An endless view of a dimension,
which demonstrate a deep point of existence, silently and quietly.
The deep suffering demonstration is shared with others, with all and whole.
The soul of mankind comes out of history and looks at us closely, suffers and then goes back, crying in history.
Raha Rastifard & Mehran Tizkar
‘‘Go for a walk, if it is not too dark. Get some fresh air, try to smile. Say something kind’’.
I have faith in equality, and I believe in a world without violence. In this Project, I have symbolised and used my body as a medium to fight against violence and war.
The suspended bodyparts are in a constant conversation not only with their audiences but with each other as well, to remind us of the causes and effects of ongoing violences.
Book of Longing, 2014
The Mix-Media series "Book of Longing“ is a visual interpretation of Hafez‘ poetry.
The pictures don‘t illustrate but interpret the verses.
They create a visual, poetic dimension that mirrors the artist‘s emotions and her understanding of the ancient lines of Hafez poetry.
Hafez (1325/26-89/90) was a Persian poet and Sufi.
To this day, many Persians knowing his poems by heart and his verses are widely read, recited and loved.
Raha Rastifard has been involved in making art and participating in exhibitions in its museums
for a number of years. It is in this capacity that her work questions, like a museum, how we order things. It is a surprisingly easy question but one which we attempt to do on an everyday basis and, still, do not nd a satisfactory solution to demonstrate the potential or credit of art works.
Rastifard has been involved in looking at history through her own desires, her own needs and in
a substantial way to look at her past, how this history has created a type for her and a type in her; the heroines that remain obscure and those which nd a place in the western system. Somewhere in-between Rastifard suggests that the “I” can be found.
The series “I & ...” is about this relationship with these women that she depicts as the I, as part of her own body and the self. It explores their relationship as part of her identity.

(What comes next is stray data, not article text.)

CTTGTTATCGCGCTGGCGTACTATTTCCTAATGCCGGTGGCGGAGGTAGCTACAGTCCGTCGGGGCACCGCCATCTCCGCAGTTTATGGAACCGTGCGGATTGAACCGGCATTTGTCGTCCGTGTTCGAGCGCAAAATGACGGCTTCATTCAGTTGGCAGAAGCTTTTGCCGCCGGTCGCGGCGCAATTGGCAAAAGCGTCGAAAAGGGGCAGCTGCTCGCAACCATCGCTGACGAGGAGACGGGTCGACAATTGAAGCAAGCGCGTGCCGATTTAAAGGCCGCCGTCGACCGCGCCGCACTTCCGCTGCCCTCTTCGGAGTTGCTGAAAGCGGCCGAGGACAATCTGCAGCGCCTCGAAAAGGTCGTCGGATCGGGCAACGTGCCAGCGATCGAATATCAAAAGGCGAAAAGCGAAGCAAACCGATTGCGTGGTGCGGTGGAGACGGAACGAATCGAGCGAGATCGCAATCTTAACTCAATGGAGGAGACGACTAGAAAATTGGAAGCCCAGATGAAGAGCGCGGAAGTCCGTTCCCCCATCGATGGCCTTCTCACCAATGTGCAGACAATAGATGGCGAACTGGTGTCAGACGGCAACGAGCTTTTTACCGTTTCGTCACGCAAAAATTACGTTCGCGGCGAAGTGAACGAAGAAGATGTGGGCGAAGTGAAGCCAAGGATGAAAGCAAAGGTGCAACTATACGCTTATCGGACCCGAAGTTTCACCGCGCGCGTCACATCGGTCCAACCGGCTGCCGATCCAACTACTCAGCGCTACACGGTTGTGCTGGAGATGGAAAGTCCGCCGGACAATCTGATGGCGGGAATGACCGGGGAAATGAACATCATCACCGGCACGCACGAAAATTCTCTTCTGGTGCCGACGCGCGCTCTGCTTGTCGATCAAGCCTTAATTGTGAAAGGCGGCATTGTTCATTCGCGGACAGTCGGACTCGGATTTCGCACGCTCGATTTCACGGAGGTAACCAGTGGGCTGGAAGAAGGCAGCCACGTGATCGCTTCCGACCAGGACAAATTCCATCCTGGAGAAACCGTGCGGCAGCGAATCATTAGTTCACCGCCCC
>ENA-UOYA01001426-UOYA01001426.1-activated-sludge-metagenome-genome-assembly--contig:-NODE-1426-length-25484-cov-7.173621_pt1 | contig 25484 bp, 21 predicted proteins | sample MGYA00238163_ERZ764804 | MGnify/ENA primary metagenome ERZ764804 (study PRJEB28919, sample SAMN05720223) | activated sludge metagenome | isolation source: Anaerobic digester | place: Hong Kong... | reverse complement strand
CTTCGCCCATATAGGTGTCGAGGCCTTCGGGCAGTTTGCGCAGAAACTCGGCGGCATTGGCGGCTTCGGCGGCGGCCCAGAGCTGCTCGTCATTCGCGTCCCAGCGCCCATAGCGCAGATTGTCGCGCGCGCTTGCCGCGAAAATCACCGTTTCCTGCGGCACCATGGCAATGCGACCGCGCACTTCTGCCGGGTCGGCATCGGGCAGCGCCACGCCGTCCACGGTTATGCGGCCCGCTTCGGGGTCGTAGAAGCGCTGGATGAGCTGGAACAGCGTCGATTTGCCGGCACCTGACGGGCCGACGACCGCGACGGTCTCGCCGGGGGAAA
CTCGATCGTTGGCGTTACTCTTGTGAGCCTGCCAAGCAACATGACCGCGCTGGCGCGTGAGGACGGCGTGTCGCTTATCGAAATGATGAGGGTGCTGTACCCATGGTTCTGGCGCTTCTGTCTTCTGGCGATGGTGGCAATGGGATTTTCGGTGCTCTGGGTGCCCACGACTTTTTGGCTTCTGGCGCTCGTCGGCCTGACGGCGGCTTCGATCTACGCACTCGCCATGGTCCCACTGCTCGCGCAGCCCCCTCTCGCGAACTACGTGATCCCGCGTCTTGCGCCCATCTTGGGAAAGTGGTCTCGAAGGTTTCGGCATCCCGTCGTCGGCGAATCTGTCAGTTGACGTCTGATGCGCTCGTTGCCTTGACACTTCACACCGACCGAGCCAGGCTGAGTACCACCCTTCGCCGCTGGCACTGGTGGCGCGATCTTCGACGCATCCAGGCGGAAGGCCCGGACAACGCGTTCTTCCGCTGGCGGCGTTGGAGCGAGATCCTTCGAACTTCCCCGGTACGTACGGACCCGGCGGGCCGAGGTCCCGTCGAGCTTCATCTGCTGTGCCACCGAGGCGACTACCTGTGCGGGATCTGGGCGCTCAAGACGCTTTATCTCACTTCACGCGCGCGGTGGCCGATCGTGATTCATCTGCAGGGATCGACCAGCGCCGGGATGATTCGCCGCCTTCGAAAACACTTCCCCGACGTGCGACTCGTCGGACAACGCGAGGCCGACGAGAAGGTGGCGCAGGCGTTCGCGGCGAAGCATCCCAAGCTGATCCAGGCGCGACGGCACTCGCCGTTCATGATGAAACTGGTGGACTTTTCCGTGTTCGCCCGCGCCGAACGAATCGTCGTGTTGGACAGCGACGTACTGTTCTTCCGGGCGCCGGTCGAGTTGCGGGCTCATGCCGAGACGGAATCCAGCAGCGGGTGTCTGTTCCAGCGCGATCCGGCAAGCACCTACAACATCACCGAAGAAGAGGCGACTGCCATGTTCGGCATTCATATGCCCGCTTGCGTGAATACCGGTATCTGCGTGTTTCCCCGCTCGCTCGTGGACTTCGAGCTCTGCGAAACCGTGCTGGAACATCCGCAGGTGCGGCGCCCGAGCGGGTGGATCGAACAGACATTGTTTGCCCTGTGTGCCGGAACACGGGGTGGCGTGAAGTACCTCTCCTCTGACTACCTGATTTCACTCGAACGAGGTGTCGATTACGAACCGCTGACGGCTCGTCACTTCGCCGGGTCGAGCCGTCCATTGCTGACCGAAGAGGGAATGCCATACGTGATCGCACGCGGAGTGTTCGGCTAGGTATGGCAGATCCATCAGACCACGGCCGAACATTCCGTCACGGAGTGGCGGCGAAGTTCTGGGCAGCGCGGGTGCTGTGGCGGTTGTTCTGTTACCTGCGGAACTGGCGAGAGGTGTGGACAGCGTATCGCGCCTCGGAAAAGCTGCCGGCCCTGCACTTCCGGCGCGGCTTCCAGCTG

In collaboration with Mehran Tizkar
“The photo project Tuba shows in eight light boxes the woman in Iran today in a society which is determined by tradition as a style and pattern of thought in every area of life. The ligree, stylized images re ect in the faces and postures a translucent power of tradition. The artists don‘t want to express a political opinion but represent the woman‘s view and idea of herself, abstracted in the medium of photography.
Tuba is the name of a huge, miraculous tree that grows nothing but jewels in Paradise - a symbol of strength and beauty. The photographs are presented in the exhibition rooms of the Islamic
art collection at the Pergamon Museum. The juxtaposition of ancient and contemporary art from the same cultural background in one exhibition space raises the viewer‘s awareness of many contrasts, such as the layers of variable and seemingly immutable values.”
Such describes the Iranian artist‘s couple its photographic series from 2006/2007, in which they seek to emotionally cope with their experiences in their home country Iran as well as during their emigration. The practice to use the diaphanous image as a reminder of veil, which simultaneously holds and disguises the vision, is familiar to us; it reminds us of the slides from our childhood
and of the illusory world of advertising photography. Here, this technique is being artfully used for processing memory in different layers and on different levels.
On the one hand, the “substance of memory” in the pictures consists of folk motifs such as the blindfold that is part of the women‘s traditional costume in the Gulf region of Bandar Abbas in the south of Iran. On the other, it pictures overwhelmingly large calligraphy and stark ornament that appear behind or next to the woman‘s guration and the blindfold and that originate from objects in the Museum of Islamic Art. It seems that the “museum aura” of these objects remind the artists of the origins of tradition and religion in Iran. We should not forget that this practice of connecting today‘s rites to history is not only carried out in the Orient. Today‘s museum visitors will not only be fascinated by the connection of the different levels of „beauty“ in both Creation and artistic production, but will also remember that artistic work is to be seen in the broader context of culture – contemporary critical art as well as commissioned art that has been produced for rulers and patrons in the past.
Text by Prof. Dr. Haase, former director of Museum of Islamic art, Pergamon Museum Berlin